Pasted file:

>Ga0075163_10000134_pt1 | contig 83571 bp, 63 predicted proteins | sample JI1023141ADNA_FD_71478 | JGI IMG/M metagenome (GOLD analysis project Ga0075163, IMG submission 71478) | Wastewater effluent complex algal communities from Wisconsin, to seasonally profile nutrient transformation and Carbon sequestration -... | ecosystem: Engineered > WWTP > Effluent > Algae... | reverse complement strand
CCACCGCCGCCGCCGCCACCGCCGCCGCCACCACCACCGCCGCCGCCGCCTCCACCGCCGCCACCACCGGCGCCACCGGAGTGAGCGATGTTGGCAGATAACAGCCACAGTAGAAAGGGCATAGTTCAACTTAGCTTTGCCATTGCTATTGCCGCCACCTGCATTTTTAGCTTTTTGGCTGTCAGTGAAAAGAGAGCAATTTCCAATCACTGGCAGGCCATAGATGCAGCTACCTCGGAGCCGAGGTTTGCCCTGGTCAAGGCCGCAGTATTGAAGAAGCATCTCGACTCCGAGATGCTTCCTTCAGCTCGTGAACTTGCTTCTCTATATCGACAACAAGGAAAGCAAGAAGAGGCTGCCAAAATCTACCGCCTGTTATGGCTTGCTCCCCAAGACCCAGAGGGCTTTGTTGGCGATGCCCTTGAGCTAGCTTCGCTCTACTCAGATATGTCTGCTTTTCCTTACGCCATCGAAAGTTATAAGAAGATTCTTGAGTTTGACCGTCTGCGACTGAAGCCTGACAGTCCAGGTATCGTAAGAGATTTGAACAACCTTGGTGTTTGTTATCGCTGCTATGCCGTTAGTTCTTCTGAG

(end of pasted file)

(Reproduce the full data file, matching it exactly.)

>Ga0075163_10000134_pt1 | contig 83571 bp, 63 predicted proteins | sample JI1023141ADNA_FD_71478 | JGI IMG/M metagenome (GOLD analysis project Ga0075163, IMG submission 71478) | Wastewater effluent complex algal communities from Wisconsin, to seasonally profile nutrient transformation and Carbon sequestration -... | ecosystem: Engineered > WWTP > Effluent > Algae... | reverse complement strand
CCACCGCCGCCGCCGCCACCGCCGCCGCCACCACCACCGCCGCCGCCGCCTCCACCGCCGCCACCACCGGCGCCACCGGAGTGAGCGATGTTGGCAGATAACAGCCACAGTAGAAAGGGCATAGTTCAACTTAGCTTTGCCATTGCTATTGCCGCCACCTGCATTTTTAGCTTTTTGGCTGTCAGTGAAAAGAGAGCAATTTCCAATCACTGGCAGGCCATAGATGCAGCTACCTCGGAGCCGAGGTTTGCCCTGGTCAAGGCCGCAGTATTGAAGAAGCATCTCGACTCCGAGATGCTTCCTTCAGCTCGTGAACTTGCTTCTCTATATCGACAACAAGGAAAGCAAGAAGAGGCTGCCAAAATCTACCGCCTGTTATGGCTTGCTCCCCAAGACCCAGAGGGCTTTGTTGGCGATGCCCTTGAGCTAGCTTCGCTCTACTCAGATATGTCTGCTTTTCCTTACGCCATCGAAAGTTATAAGAAGATTCTTGAGTTTGACCGTCTGCGACTGAAGCCTGACAGTCCAGGTATCGTAAGAGATTTGAACAACCTTGGTGTTTGTTATCGCTGCTATGCCGTTAGTTCTTCTGAG